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November 30, 2005

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Publication Date: Wednesday, November 30, 2005

Bay agency honors first chairman, Mel Lane, on 40th anniversary Bay agency honors first chairman, Mel Lane, on 40th anniversary (November 30, 2005)

By Marion Softky

Almanac Staff Writer

It was just 40 years ago that a tide turned in San Francisco Bay, and Mel Lane of Atherton was perhaps the key person in turning it.

For 100 years before 1965, builders and farmers and salt makers had been filling and diking San Francisco Bay, bit by bit, until at least a third of one of the nation's great estuaries was dry land.

Thanks to an immense grass-roots effort to save the Bay, a law was passed, a moratorium on filling imposed, and an agency formed to reverse the process. The Bay Conservation and Development Commission (BCDC) was the first-ever agency created to manage a coastal zone; it has served as a model for the California Coastal Commission and similar agencies around the country and the world.

Mel Lane, who with his brother Bill owned and operated Sunset Books and Magazines for many years, was the first chairman of BCDC. He chaired the meetings; he brought together the 27 members representing all the major interests in the Bay, ranging from saving it to filling it.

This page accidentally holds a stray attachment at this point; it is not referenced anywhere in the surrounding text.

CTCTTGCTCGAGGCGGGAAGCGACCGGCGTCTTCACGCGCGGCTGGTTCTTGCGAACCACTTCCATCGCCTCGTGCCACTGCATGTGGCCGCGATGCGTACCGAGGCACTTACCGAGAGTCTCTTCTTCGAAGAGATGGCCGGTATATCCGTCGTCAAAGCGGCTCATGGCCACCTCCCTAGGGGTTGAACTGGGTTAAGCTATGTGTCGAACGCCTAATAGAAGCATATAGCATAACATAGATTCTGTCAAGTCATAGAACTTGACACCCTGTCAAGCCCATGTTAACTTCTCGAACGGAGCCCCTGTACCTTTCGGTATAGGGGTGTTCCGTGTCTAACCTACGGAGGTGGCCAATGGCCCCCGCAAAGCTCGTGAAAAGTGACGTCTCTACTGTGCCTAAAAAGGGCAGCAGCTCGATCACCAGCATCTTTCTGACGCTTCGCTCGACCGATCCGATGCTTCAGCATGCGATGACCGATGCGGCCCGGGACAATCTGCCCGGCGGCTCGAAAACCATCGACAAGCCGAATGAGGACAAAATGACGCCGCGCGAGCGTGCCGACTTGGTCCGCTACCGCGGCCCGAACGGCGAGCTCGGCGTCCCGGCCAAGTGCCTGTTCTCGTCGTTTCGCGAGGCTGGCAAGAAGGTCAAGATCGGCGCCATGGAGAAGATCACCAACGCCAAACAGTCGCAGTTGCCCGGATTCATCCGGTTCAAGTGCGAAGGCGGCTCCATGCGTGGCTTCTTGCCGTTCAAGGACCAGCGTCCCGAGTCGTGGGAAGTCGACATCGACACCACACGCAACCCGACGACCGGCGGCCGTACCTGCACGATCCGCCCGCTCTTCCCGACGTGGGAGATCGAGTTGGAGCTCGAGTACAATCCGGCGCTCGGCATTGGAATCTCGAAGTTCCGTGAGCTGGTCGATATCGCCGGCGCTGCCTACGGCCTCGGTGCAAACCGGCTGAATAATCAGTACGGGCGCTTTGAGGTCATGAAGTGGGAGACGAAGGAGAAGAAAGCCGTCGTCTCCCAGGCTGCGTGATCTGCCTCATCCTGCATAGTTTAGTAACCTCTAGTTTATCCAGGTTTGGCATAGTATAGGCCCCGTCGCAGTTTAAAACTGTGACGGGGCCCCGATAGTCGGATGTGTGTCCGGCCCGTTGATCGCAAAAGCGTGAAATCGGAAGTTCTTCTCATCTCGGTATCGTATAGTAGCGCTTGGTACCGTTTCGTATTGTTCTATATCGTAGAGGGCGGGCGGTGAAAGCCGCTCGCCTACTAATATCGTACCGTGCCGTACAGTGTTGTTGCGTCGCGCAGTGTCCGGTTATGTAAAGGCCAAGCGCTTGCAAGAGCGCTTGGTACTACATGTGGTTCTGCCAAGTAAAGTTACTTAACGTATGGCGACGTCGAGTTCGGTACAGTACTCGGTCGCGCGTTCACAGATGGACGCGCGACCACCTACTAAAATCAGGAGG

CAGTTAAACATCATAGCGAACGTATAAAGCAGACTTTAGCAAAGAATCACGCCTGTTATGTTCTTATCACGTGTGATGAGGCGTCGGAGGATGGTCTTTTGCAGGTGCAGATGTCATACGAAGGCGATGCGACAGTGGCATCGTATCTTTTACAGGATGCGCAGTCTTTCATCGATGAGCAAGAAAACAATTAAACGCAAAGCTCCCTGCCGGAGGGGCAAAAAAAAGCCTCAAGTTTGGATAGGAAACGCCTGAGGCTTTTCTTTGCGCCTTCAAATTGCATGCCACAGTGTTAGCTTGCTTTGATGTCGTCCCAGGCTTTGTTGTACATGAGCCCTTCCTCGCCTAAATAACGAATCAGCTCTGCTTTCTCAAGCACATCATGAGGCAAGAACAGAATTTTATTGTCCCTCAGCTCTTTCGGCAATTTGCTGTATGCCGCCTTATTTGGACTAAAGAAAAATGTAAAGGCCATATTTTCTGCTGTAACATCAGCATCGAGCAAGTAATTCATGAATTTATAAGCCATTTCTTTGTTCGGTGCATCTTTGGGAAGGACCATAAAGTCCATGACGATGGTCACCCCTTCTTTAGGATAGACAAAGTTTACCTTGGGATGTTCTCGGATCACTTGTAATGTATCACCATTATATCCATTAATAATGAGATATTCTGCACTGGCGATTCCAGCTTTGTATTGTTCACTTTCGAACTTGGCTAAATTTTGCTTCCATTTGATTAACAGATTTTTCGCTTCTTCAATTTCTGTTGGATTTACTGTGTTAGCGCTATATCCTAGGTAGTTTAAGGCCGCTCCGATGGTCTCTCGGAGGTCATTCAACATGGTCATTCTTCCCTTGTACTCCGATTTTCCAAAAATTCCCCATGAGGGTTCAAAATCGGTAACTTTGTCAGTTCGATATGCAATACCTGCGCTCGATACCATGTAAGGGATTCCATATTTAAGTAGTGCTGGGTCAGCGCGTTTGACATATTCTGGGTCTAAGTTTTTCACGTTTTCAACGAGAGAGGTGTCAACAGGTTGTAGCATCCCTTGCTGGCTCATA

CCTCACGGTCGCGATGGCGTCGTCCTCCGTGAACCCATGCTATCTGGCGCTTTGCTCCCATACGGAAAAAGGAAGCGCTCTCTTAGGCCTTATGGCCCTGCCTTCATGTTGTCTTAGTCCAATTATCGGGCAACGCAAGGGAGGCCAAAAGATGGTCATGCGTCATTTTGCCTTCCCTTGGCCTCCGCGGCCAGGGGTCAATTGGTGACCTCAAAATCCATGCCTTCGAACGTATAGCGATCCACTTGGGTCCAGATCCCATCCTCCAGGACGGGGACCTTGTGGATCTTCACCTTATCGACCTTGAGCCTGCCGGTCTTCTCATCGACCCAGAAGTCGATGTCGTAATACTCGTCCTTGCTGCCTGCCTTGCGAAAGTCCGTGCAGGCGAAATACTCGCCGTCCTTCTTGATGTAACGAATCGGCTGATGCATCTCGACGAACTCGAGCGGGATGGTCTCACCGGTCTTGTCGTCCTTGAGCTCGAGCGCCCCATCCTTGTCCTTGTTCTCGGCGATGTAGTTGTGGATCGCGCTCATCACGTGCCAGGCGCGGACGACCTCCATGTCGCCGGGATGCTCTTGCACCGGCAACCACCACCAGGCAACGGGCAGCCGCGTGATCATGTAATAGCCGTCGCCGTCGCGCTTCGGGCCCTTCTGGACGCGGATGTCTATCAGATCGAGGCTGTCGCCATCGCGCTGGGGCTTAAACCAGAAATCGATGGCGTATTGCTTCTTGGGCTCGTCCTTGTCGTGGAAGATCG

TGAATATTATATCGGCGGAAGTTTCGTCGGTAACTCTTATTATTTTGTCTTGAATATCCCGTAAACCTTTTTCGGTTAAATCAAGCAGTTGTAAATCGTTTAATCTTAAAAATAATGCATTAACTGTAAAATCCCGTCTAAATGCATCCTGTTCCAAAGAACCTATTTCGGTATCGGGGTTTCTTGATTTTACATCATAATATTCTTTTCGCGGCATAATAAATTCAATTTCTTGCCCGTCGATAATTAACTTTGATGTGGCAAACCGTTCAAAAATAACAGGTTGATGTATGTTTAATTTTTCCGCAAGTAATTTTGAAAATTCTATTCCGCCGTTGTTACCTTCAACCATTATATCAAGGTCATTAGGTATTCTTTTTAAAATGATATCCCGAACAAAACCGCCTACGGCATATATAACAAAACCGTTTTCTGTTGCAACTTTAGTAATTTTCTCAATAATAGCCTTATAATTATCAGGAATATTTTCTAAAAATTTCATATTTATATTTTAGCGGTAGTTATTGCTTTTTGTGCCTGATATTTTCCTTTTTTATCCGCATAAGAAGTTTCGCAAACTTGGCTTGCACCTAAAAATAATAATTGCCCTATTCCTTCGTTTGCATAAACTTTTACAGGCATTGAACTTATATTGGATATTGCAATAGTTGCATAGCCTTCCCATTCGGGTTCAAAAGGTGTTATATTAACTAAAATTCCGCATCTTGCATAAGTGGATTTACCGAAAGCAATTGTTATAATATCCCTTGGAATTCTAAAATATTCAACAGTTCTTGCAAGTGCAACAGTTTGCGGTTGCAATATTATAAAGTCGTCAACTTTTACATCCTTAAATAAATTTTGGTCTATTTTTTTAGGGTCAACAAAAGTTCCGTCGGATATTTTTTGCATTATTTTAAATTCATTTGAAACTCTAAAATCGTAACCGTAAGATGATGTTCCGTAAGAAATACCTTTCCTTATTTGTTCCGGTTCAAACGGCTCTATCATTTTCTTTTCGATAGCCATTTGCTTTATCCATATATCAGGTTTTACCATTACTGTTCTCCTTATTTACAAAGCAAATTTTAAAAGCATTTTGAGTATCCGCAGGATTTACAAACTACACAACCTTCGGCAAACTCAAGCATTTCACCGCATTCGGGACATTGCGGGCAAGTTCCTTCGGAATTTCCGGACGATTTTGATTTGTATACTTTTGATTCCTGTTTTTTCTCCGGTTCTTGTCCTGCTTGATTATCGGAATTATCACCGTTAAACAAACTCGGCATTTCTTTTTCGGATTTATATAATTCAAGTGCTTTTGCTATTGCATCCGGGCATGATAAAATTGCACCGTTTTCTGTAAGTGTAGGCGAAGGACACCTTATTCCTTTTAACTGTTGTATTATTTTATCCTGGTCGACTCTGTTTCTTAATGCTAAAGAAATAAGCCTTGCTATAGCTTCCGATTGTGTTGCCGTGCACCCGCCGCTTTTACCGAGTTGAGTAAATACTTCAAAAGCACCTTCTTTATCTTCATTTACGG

And, miraculously, Mr. Lane got the often-at-odds BCDC commissioners to agree on a plan that would reverse the filling of San Francisco Bay, control uses along its shoreline, and begin to restore it to its former richness.

"Mel was a masterful chairman," said David Lewis, executive director of Save the Bay. "He was strong enough to keep things moving forward, but open enough to encourage broad participation by the public, and enhance public confidence."

The tide had turned. In 1969 Governor Ronald Reagan signed the law to make the BCDC permanent and give it the authority to regulate filling and dredging by permit, and within 100 feet of the shoreline.

Then in 1972, California voters passed Proposition 20 to create the Coastal Commission, modeled on BCDC, which has accomplished much the same goals for the California coast. Mel Lane was its first chairman.

Save the Bay is celebrating the 40 years of saving San Francisco Bay by honoring BCDC and the people who have made it a success on Thursday, December 1, in San Francisco.

Besides honoring Mr. Lane as first chairman, the event will feature Joe Bodovitz, the first executive director; Save The Bay co-founder Sylvia McLaughlin, one of three Berkeley women who spearheaded the original drive; and past and present BCDC commissioners.

San Francisco Bay has improved dramatically since 1965. According to Save The Bay, BCDC has opened more than 900 acres of new public access for trails, parks and recreation along more than 90 miles of shoreline. It has issued permits for wetlands restoration that has made the Bay thousands of acres larger, and authorized over $14.4 billion in shoreline development.

All this has cost Californians about 10 cents per year.

For information, call 510-452-9261; or visit savesfbay.org.


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